Your compressor is the machine that intakes air and pushes it into a vacuum to pressurize it. You can typically hear your compressor running (the nicer ones are quieter than the others). If you don’t have any air pressure in your tank and you don’t hear your compressor kicking on, you probably want to check your compressor. The compressor is controlled by your pressure switch.
Your pressure switch senses the air pressure in your tank and tells your compressor when to turn on and turn off. Your pressure switch will have a pre-determined “on” and “off” pressure. For example, on most of our larger train horn kits, we run a 110-145 PSI pressure switch. The compressor will turn on when your pressure falls below 110 PSI. When the pressure reaches 145 PSI it will automatically turn off. You can actually change what pressure your system runs at just by switching out your pressure switch. Just make sure that if you are going to a higher pressure, your compressor and your tank is rated for that higher pressure.
If your pressure switch fails to shut off your compressor and your compressor continues to run, your safety blow-off valve will activate to release excess pressure from the tank. While you should definitely have an air gauge on your system to tell you just where your pressure is, if you don’t have a gauge your safety blow-off activating is a way to know that your pressure is too high. Getting the right safety blow-off valve is important. If your safety blow-off is rated too low for your pressure switch, it will activate prematurely and you won’t be able to build pressure. Make sure your safety blow-off is always rated for a higher PSI than your pressure switch. For example, in most of our train horn kits, you get a 110-150 PSI pressure switch and a 175 PSI safety blow-off valve.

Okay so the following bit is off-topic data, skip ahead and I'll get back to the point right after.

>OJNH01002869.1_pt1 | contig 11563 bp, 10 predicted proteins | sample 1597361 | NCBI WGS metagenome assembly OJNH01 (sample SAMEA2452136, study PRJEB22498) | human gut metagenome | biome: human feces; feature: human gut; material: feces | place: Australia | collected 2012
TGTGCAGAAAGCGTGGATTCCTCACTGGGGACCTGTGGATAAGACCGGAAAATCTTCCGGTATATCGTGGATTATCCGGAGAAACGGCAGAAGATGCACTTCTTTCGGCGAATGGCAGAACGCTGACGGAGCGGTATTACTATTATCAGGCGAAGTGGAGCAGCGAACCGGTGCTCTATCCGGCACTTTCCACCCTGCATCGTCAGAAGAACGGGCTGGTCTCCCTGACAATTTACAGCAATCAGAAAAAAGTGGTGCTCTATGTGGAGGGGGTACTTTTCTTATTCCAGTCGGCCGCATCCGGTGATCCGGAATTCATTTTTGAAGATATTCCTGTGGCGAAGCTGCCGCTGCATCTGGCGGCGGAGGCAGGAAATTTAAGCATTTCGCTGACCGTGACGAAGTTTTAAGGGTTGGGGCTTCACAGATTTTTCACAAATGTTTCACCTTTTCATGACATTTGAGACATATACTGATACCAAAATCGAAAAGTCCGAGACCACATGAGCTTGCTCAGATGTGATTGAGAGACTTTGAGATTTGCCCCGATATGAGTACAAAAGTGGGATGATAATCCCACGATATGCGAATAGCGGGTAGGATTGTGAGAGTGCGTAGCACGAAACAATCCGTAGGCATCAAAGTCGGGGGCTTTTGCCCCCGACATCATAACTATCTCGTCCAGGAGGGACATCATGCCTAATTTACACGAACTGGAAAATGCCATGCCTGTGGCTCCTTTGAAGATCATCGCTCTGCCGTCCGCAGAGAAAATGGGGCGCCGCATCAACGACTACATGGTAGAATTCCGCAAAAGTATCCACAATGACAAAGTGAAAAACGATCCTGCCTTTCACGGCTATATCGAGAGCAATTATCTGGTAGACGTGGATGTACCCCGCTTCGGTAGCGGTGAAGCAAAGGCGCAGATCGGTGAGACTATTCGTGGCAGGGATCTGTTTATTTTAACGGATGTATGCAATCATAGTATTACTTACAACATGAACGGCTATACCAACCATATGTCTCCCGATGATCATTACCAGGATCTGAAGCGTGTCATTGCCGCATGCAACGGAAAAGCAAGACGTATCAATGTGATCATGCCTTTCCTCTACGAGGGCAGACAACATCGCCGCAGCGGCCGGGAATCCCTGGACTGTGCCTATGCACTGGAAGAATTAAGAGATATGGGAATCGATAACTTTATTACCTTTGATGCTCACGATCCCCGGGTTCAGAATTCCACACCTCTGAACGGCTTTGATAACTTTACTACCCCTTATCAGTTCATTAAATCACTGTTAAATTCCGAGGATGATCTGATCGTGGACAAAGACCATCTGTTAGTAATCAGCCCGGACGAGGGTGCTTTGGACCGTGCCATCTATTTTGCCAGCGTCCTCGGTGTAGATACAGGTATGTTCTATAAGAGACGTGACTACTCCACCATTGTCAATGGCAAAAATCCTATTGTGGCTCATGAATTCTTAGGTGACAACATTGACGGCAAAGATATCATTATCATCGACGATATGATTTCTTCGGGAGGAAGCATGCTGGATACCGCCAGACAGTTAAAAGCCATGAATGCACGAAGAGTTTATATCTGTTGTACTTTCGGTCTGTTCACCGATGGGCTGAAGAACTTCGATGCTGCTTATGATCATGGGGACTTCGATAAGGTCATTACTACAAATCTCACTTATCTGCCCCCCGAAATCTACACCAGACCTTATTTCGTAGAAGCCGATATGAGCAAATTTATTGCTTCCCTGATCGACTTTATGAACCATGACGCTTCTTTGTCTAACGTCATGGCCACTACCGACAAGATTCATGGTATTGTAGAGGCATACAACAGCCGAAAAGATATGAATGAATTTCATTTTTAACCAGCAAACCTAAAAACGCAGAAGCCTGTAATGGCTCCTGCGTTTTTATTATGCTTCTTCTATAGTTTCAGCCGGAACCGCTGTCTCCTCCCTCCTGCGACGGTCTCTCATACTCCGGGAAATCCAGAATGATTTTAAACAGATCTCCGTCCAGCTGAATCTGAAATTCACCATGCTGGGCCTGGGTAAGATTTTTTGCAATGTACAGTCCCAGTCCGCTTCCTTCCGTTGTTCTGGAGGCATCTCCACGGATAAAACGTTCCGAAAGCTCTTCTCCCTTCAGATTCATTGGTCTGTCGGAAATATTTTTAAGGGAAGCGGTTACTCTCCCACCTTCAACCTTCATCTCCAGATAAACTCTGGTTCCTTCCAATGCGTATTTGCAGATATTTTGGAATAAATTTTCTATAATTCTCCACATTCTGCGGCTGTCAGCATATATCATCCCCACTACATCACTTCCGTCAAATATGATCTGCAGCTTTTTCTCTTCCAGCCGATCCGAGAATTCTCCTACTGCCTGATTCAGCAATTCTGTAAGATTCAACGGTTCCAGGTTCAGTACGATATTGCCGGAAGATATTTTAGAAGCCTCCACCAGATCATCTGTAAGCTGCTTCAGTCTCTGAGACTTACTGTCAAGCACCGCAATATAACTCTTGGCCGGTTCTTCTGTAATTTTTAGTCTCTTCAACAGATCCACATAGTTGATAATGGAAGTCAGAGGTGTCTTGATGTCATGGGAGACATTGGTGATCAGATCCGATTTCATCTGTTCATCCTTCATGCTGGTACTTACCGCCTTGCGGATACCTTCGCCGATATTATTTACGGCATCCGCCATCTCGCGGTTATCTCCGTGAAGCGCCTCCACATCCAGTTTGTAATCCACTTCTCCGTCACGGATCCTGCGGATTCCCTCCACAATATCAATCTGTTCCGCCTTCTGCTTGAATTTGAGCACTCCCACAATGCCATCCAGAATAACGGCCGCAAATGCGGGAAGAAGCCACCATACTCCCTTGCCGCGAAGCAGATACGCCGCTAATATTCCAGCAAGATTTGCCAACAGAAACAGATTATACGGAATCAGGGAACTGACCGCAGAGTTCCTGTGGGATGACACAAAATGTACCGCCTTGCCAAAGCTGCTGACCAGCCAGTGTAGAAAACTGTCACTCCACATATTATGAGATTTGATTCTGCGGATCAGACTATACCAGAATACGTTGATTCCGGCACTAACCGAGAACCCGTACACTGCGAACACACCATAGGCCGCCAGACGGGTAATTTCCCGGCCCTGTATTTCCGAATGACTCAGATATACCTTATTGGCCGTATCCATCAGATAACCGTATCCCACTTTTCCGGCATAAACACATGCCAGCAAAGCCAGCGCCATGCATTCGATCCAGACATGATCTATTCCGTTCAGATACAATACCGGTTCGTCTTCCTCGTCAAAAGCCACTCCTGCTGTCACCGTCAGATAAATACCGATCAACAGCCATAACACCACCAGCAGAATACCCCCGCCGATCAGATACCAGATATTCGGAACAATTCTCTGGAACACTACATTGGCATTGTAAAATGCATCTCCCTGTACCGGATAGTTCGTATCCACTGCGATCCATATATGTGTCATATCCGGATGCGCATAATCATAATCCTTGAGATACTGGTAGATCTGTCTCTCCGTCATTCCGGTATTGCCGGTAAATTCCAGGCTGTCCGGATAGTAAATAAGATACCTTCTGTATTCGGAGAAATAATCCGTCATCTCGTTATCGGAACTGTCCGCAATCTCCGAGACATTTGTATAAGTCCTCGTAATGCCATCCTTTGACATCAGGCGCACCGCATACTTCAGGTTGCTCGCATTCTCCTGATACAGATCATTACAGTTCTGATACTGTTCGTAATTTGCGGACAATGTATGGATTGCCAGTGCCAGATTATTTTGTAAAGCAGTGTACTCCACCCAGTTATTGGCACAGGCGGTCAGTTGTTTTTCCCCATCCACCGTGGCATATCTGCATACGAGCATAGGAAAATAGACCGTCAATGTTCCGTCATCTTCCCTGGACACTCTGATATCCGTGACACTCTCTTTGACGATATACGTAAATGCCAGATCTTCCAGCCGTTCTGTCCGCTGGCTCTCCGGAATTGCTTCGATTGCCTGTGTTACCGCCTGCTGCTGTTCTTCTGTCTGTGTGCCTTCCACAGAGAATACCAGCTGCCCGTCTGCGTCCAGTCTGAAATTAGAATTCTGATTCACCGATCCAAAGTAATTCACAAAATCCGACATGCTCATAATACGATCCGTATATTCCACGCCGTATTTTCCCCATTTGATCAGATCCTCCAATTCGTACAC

Your air gauge may be the most under-rated component on your kit. While it is true that you don't need an air gauge in your system in order for it to work, your air gauge is absolutely an integral part of your onboard air system. The fact is, if you don’t have a way to check your air pressure, how will you know if your system is working correctly? Any troubleshooting with onboard air usually starts with seeing what your air pressure is doing. Without a gauge, you just have no way of knowing what's going on inside that tank!